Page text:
Onions are easy to grow, and their leaves can be used to cook as well. It is an important ingredient in the Filipino specialty sawsawan, a sauce made with onions, tomatoes, garlic, chili, and other spices. This sauce is great with broiled or fried fish.

Onions are one of the most important ingredients in Filipino cooking.
Onions are one of the most important ingredients in Filipino cooking. | Source

Tomatoes

Tagalog: Kamatis

(Solanum lycopersicum)

This perennial plant can grow up to 10 feet in height and bears round, red fruits. Tomatoes are used in Filipino dishes such as sinigang, caldereta, and they are also eaten alongside sauteed sardines and veggies.

Rich in lycopene, eating tomatoes can reduce your risk of breast cancer. As a child, I was told to eat tomatoes to develop sharp eyesight. I didn't like tomatoes, but I learned to eat them raw because my uncle used to put tomato halves on my younger brother's and my plate. My uncle has been fond of eating tomatoes since he was a kid—he's in his 70's and still doesn't use eyeglasses!

I was always told that tomatoes are good for your eyesight.
I was always told that tomatoes are good for your eyesight. | Source

Garlic

Tagalog: Bawang

(Allium sativum)

Just like onions, garlic is used in almost every Filipino dish. I was also taught that garlic can be used as a remedy for coughs, colds, and asthma.

Garlic can help prevent coughs and colds.
Garlic can help prevent coughs and colds. | Source

Ginger

Tagalog: Luya

(Zingiber officinale)

Use ginger as a spice or to make ginger tea. Ginger is used to balance and eliminate unwanted fishy smells in seafood dishes. Ginger is also used in sinigang, and can be cooked with broiled or grilled fish to give the food an added aroma.

Ginger can be used for tea or to add a pleasant aroma to your food.
Ginger can be used for tea or to add a pleasant aroma to your food. | Source

Sesame

Tagalog: Linga

(Sesamum indicum)

The sesame plant can grow up to 3 feet tall, and its seeds are edible. Its flowers can be yellow, purple, or blue.

The sesame plant has beautiful flowers.
The sesame plant has beautiful flowers. | Source

Questions & Answers

    Comments

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      • profile image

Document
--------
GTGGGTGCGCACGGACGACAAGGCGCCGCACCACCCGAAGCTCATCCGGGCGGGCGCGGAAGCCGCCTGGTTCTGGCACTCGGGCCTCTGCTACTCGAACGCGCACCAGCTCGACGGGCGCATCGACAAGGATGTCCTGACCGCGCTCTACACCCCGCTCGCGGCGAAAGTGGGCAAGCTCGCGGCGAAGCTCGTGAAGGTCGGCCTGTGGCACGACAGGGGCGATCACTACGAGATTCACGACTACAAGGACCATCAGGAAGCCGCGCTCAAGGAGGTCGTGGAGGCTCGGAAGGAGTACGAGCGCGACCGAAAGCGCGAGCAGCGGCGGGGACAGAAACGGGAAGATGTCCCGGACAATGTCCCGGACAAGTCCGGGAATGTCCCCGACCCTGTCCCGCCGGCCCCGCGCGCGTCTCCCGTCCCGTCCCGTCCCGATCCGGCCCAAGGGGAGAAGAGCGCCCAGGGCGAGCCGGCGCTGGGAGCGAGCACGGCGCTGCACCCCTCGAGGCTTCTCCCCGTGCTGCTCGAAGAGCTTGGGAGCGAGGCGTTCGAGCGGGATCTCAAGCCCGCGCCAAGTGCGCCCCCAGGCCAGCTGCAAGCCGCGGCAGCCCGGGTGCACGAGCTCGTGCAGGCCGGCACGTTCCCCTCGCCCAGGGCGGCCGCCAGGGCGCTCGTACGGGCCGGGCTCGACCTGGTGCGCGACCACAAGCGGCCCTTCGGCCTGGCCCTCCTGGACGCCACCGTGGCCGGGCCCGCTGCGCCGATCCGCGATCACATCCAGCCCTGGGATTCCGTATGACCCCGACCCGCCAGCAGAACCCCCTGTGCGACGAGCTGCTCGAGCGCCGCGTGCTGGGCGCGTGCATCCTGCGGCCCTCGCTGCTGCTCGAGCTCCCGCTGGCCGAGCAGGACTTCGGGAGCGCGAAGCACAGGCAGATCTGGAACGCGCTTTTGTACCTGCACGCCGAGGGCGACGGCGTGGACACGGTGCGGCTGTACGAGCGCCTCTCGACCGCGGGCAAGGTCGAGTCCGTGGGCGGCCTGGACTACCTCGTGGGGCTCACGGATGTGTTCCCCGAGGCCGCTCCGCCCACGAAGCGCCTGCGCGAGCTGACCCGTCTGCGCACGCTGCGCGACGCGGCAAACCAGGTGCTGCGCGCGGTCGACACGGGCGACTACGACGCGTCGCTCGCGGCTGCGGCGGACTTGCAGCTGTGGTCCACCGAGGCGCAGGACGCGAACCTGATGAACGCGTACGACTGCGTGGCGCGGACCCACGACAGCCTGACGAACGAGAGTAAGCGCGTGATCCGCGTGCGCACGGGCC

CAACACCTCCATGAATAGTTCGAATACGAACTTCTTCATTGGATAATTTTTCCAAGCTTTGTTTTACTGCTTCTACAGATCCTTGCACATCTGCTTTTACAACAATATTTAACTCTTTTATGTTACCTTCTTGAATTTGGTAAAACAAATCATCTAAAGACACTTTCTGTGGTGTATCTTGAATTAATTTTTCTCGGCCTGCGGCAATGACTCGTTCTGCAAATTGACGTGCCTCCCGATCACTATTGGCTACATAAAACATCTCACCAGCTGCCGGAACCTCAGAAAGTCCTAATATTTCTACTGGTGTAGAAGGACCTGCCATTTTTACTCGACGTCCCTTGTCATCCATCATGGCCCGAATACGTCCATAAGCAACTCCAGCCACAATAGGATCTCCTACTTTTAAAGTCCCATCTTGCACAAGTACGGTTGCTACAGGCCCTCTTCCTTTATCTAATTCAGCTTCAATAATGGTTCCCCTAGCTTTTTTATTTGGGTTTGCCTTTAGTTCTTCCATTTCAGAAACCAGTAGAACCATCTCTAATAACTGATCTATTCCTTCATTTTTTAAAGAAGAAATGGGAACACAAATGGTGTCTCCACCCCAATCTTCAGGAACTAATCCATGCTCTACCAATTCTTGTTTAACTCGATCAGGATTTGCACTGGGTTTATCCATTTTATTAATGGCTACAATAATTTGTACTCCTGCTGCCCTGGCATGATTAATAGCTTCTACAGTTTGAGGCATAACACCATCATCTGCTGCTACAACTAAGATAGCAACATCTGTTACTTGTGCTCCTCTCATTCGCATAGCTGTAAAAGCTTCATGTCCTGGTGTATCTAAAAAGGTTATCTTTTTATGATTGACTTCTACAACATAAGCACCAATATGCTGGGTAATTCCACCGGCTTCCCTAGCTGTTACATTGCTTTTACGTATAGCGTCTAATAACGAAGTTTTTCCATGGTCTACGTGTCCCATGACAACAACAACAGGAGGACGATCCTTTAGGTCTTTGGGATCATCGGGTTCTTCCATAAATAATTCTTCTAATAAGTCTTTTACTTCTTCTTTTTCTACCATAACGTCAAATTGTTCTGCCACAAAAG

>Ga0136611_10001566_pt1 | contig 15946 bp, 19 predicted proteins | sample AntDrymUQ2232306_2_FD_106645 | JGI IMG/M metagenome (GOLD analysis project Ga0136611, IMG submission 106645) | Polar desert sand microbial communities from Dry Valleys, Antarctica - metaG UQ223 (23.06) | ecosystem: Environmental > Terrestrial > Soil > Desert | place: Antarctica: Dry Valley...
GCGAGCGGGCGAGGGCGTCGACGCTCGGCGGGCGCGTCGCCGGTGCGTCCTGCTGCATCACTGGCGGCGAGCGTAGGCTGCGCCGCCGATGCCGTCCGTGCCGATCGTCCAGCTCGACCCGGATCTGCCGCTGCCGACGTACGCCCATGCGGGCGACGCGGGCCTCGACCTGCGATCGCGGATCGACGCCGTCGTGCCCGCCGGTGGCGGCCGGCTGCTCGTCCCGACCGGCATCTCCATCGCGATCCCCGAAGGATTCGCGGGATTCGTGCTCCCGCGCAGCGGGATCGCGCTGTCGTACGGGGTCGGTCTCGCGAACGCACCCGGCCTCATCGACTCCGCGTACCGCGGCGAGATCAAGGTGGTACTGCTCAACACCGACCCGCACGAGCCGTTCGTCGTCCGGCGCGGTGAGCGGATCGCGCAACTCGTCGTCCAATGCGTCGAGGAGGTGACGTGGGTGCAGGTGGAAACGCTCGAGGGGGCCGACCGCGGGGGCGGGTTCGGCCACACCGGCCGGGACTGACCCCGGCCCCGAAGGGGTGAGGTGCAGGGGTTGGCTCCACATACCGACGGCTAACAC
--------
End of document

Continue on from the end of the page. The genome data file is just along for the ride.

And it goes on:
Jim 

        6 days ago

        How many legumes are there in bahay kubo song ?

      • Amina Mahnoor profile image

        Amina 

        7 months ago from Baghbanpura

        Dear you do very well plz...follw me..plz plz plz

      • profile image

        elvie deberto 

        16 months ago

        Do you have "Si Felilmon?"

      • profile image

        ann 

        3 years ago

        It's worthwhile remembering the famous folk song sing when i was in the elementary grade and as of now still heard in schools....complete vegetables in the nipa hut....amazing

      • profile image

        clarence 23 

        4 years ago

        all have interesting ang food is healthy fr0m all bhay kubo fruits and vegetables.

      • tastiger04 profile image

        tastiger04 

        5 years ago

        No I am not in the Philippines right now, but I used to visit often when I lived in Taiwan :) Beautiful country and delicious food!

      • precy anza profile imageAUTHOR

        precy anza 

        5 years ago from USA

        @tastiger04

        And thank you for stopping by to read and I appreciate the comments too :) I'm guessing you're not in the Philippines now?! And yes, it does brings back good memories. :)

      • tastiger04 profile image

        tastiger04 

        5 years ago

        I grew up eating a lot of Filipino food, it is definitely some of my favorite! Brings back good memories...thank you for this interesting hub :) voted up